Edit: for the benefit of generalebrity: According to world-wide concensus on identification of the highly able - one of the indicators is the ability to work rapidly with rare errors. If you don't fulfil this criteria, maybe you're not 'highly' able but merely able as are many uni undergrads.
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    Lol at the Cambridge students being all defensive..

    We know your dirty little secret now

    However, in all seriousness, some students could have just meant copying and pasting without quoting the source etc. And, how accurate is that source really?

    If it is true, I'm sure the percentage is just as high/higher at other universities to be fair.

    Still, ha ha ha... :p:
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    (Original post by MC REN)
    Wow, way to misinterpret what he said...

    I don't know you or what subject you do but I don't believe that every thought you have ever written down and submitted has been either entirely your own or referenced suitably. Have you never spoken to another student or your tutor about what you're going to add in your essay? Have you never reproduced a mathematical proof from your lecture notes? etc. These are both examples of plagiarism by the definition given by Cambridge University

    You'd be a fool to take that survey seriously anyway.
    Telling my lecturer what I'm going to add to an essay isn't plagiarism, it only is if a lecturer tells me. A lecturer has never advised me on what to write, ever, only given me advice on how to approach writing an essay.

    So at Cambridge you get so much help that tutors will tell you what to write? :rolleyes:

    No, I reference absolutely everything. Every idea I have in an essay I back up with a referenced example. If I paraphrase some arguement I put it into quotation marks too.
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    (Original post by she)
    Telling my lecturer what I'm going to add to an essay isn't plagiarism, it only is if a lecturer tells me. A lecturer has never advised me on what to write, ever, only given me advice on how to approach writing an essay.
    I don't really believe you that you've never, even if only subconsciously, had an opinion formed which wasn't your own and yet went into an essay.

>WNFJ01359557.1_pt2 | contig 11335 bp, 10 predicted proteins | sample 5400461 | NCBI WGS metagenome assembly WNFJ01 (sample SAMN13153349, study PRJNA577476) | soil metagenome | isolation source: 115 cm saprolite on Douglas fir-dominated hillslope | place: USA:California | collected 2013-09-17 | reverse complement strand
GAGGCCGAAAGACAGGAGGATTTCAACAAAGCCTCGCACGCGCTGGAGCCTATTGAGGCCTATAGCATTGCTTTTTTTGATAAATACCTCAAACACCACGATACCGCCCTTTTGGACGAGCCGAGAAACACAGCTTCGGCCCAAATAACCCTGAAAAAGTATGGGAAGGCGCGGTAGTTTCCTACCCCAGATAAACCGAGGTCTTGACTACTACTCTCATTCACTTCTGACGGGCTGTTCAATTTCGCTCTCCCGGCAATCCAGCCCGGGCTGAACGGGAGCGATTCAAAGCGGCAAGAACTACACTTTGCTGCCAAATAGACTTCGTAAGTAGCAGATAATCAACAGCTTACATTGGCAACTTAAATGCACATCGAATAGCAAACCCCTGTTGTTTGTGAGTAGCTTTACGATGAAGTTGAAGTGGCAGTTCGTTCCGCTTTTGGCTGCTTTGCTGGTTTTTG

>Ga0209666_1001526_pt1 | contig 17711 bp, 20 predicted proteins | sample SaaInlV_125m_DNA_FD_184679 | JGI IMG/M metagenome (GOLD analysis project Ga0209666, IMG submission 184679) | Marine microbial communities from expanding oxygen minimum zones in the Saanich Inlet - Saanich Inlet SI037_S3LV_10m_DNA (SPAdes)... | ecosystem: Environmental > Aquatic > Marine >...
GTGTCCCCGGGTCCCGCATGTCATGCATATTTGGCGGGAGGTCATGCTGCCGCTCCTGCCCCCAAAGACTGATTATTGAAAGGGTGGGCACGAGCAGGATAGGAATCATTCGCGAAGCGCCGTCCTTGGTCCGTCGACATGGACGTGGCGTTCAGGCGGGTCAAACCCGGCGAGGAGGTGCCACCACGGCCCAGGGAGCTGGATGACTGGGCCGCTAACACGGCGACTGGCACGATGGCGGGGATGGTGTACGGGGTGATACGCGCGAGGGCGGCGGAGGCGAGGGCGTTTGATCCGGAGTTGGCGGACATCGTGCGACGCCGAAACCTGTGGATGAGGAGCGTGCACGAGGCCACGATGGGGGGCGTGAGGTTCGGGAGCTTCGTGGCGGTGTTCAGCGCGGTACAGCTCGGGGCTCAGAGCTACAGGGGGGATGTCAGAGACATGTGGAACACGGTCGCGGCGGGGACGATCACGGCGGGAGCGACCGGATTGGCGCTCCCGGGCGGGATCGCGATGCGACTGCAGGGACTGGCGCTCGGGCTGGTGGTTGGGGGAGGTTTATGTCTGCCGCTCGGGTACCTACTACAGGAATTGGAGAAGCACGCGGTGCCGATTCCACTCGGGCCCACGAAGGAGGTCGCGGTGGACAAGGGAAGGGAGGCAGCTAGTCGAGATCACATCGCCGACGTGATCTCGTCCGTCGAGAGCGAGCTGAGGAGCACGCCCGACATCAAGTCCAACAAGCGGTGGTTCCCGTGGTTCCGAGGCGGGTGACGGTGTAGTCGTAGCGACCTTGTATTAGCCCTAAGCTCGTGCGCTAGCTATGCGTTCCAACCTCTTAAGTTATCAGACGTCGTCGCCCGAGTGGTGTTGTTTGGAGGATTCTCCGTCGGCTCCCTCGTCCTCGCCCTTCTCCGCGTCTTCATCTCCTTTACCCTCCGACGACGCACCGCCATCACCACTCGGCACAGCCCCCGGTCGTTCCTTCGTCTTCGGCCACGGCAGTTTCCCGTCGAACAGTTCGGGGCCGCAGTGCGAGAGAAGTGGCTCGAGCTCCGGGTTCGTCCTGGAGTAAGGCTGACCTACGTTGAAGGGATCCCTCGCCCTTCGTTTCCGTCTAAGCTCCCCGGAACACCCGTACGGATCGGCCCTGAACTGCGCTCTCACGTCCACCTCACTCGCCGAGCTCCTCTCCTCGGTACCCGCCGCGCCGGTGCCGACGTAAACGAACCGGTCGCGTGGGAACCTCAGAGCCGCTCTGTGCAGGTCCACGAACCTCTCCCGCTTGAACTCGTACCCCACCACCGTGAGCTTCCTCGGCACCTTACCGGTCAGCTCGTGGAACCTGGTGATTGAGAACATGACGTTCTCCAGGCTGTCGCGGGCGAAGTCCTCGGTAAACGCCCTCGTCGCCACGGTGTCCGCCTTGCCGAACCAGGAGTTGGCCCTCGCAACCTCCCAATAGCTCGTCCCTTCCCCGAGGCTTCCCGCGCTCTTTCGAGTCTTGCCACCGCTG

So at Cambridge you get so much help that tutors will tell you what to write? :rolleyes:
    Yep that is exactly what I said isn't it?

    No, I reference absolutely everything. Every idea I have in an essay I back up with a referenced example. If I paraphrase some arguement I put it into quotation marks too.
    Great, whatever. I'm sure during your a-levels and whatever you never put forward an idea proposed by your teacher or spark notes or something as well...

    The last essay I wrote was for geology and I'm not arrogant enough to believe that practically every point I made in it hasn't been thought of, and probably published somewhere, by someone else before me. I haven't read all these sources, and will have acknowledged only a small fraction of them, but that means **** all given the definition of plagiarism I was using earlier.

    Until you are researching a totally new topic (which I guess does happen in arts degrees a bit earlier than sciences) then some plagiarism is pretty much unavoidable, even if it is subconscious. Get off your high horse, this isn't an argument about Cambridge, I'm just saying that plagiarism (when defined in such a loose/broad sense) really isn't the same as cheating and in exam situations can be pretty much unavoidable but doesn't make you any more or less stupid, or moral for that matter.
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    Varsity is a *****, tabloidy rag. No-one in Cambridge takes it seriously. Sources are normally the jounalist's mate and the survey was conducted in a completely unscientific way. It was pointed out that if you were asked to participate in a survey on plagiarism, you're more likely to do so if you cheat because you want to encourage the belief that cheating is necessary to cope with the work set.